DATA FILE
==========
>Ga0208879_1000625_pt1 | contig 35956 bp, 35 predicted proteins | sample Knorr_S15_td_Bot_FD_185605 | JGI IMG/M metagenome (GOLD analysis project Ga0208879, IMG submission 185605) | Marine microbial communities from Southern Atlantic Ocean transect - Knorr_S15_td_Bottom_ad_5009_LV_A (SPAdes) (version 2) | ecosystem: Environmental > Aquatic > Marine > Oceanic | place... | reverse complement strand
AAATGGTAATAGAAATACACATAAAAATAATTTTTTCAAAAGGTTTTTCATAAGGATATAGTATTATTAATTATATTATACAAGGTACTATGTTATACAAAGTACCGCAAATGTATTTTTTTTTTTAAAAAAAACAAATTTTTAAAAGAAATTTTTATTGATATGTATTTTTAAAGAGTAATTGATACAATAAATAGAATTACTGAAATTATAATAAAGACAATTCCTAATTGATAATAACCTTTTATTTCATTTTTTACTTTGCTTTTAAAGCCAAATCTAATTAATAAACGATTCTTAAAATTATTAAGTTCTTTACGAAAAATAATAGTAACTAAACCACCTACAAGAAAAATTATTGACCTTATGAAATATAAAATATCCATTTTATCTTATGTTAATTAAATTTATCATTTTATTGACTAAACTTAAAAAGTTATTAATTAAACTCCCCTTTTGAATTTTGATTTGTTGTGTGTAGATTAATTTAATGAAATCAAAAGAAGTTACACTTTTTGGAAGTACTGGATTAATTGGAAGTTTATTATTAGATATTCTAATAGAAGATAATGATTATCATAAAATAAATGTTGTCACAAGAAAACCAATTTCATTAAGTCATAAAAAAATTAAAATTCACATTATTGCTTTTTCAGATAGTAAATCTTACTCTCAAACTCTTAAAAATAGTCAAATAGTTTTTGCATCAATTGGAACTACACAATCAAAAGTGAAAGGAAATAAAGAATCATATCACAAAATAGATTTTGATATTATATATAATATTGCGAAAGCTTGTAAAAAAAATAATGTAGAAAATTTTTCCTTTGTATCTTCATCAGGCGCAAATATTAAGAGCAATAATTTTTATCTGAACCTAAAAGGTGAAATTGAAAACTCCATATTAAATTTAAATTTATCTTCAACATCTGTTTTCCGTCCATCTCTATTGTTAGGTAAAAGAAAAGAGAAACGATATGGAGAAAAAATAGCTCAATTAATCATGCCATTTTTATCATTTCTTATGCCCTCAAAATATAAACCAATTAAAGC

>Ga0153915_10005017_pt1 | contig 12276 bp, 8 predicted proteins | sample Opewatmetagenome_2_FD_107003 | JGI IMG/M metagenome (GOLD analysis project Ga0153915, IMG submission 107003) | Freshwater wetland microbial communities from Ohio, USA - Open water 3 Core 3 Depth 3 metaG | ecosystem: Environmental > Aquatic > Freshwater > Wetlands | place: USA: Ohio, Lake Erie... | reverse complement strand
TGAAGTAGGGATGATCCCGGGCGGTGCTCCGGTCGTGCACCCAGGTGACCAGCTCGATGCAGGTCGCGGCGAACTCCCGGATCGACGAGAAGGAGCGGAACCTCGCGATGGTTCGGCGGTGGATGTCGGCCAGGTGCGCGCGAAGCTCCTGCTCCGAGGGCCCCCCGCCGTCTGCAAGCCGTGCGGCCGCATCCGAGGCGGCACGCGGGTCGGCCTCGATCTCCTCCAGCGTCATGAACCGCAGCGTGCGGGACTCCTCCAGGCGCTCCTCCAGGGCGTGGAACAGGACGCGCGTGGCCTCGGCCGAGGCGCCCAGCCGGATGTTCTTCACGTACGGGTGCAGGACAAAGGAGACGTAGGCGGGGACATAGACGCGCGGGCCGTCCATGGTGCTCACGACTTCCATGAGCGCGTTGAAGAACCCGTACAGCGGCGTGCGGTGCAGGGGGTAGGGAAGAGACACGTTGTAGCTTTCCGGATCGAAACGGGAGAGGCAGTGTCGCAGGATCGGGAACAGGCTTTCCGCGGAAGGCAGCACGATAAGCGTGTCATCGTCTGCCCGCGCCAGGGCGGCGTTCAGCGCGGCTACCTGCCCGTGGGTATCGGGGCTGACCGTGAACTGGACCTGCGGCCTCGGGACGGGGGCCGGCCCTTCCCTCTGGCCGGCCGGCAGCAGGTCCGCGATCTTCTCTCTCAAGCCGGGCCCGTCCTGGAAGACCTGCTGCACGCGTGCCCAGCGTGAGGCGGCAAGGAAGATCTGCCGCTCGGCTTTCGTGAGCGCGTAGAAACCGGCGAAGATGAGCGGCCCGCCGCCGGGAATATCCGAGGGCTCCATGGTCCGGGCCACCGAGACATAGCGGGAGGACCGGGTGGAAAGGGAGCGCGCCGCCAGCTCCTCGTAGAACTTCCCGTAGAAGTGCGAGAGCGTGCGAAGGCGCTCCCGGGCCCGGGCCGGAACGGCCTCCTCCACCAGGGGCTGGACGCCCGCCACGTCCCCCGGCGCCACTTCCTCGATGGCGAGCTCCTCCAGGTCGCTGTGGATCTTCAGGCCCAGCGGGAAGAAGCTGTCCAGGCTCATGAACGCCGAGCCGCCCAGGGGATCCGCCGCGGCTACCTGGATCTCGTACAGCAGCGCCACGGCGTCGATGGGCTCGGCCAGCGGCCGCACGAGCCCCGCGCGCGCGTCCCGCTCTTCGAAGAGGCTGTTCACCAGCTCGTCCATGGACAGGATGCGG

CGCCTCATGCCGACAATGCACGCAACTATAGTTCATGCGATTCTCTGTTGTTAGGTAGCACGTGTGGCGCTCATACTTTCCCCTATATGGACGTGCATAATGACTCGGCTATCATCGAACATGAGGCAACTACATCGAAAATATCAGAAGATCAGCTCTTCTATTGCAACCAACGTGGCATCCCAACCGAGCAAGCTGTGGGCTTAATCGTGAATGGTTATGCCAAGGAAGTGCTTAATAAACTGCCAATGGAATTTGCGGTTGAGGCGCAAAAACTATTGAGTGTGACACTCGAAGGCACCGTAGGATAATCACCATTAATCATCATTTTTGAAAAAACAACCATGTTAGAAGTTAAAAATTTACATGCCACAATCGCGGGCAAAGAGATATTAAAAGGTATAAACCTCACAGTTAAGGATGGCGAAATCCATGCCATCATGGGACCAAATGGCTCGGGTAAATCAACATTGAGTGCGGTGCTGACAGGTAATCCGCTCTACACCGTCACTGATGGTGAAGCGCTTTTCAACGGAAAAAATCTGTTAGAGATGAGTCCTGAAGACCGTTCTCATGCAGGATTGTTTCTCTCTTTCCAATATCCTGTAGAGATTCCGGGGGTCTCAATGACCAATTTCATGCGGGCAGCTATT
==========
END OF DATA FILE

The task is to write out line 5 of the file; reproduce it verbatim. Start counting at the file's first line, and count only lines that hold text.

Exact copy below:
CGCCTCATGCCGACAATGCACGCAACTATAGTTCATGCGATTCTCTGTTGTTAGGTAGCACGTGTGGCGCTCATACTTTCCCCTATATGGACGTGCATAATGACTCGGCTATCATCGAACATGAGGCAACTACATCGAAAATATCAGAAGATCAGCTCTTCTATTGCAACCAACGTGGCATCCCAACCGAGCAAGCTGTGGGCTTAATCGTGAATGGTTATGCCAAGGAAGTGCTTAATAAACTGCCAATGGAATTTGCGGTTGAGGCGCAAAAACTATTGAGTGTGACACTCGAAGGCACCGTAGGATAATCACCATTAATCATCATTTTTGAAAAAACAACCATGTTAGAAGTTAAAAATTTACATGCCACAATCGCGGGCAAAGAGATATTAAAAGGTATAAACCTCACAGTTAAGGATGGCGAAATCCATGCCATCATGGGACCAAATGGCTCGGGTAAATCAACATTGAGTGCGGTGCTGACAGGTAATCCGCTCTACACCGTCACTGATGGTGAAGCGCTTTTCAACGGAAAAAATCTGTTAGAGATGAGTCCTGAAGACCGTTCTCATGCAGGATTGTTTCTCTCTTTCCAATATCCTGTAGAGATTCCGGGGGTCTCAATGACCAATTTCATGCGGGCAGCTATT